Living in a nursing home creates a drain on a patient's income because of the expense involved. The federal government has recognized the expense and created some rules specifically to help nursing home patients. The differences lie within the allowable deductions you take on your Schedule A Itemized Deductions.
Complete Form 1040
For a nursing home patient to receive the tax advantages of being in a nursing home, he or she will need to complete a Form 1040. This form allows the taxpayer to itemize deductions and this is where you will list your nursing home expenses as a medical expense. A patient can deduct the amount in excess of 7.5 percent of their adjusted gross income. This include all the patient's medical and dental expenses and not simply those related to the nursing home.
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Resident for Medical Care
If the principal reason the patient is in a nursing home is because he needs continuing medical care, then the entire cost of the nursing home stay including meals and lodging is deductible on his taxes. Obtain a statement from the nursing home director that breaks down the costs so that they can be justified on the tax form.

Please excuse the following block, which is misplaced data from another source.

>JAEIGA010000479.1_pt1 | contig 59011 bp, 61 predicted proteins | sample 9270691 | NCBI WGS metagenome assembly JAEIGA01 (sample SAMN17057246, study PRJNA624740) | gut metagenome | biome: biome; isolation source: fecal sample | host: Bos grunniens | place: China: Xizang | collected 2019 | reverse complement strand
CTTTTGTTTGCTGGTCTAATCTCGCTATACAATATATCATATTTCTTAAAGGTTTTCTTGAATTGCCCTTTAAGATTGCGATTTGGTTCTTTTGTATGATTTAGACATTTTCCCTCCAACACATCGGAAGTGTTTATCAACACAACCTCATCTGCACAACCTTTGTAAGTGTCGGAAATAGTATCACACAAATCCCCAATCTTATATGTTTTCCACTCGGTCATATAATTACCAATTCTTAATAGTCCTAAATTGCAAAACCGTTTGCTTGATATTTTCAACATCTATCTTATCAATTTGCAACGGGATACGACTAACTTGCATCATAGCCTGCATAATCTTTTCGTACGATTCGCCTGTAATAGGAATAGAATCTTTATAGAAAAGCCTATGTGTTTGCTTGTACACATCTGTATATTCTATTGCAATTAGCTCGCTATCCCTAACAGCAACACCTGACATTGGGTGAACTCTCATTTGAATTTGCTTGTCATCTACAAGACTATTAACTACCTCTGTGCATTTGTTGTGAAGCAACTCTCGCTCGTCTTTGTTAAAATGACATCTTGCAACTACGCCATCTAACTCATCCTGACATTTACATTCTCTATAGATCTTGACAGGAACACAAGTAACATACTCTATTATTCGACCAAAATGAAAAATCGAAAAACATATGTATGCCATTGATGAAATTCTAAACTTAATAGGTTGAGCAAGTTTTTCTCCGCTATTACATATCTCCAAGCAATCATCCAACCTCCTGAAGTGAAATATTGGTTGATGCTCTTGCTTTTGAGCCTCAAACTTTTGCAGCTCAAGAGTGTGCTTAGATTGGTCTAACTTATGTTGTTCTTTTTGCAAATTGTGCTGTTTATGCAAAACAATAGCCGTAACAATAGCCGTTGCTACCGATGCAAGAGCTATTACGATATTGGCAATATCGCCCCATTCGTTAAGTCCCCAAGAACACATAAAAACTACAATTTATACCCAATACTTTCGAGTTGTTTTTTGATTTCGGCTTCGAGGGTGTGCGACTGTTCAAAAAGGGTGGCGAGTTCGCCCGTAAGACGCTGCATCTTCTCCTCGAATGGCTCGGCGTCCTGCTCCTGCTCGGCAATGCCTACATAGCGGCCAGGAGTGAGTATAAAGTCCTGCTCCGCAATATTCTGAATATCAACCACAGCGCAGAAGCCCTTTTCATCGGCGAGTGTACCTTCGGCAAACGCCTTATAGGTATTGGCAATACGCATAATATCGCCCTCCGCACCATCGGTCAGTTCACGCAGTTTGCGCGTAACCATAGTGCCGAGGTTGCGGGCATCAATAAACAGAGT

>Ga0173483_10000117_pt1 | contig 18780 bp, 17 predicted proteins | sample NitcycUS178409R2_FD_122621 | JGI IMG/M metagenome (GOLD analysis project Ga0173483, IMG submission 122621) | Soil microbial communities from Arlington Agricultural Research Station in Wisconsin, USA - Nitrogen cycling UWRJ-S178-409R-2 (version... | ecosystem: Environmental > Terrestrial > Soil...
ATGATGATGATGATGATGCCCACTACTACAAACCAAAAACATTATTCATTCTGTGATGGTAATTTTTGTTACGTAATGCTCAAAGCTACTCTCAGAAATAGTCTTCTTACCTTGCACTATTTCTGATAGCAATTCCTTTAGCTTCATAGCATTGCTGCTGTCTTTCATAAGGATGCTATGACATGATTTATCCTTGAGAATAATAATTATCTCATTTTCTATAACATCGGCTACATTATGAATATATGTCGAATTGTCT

Resident Because of Frailty
If the principal reason the patient is in a nursing home is because she can't care for herself anymore, then the cost of meals and lodging is not deductible, but the medical portion is. The nursing home director will be able to provide a breakdown of the costs for tax purposes.
Lump Sum Payments
If care was paid for in a lump sum, then the nursing home director can provide the patient with a statement that annualizes how much of that lump sum is allocated year by year. The amount spent in the tax year is the amount that can be deducted.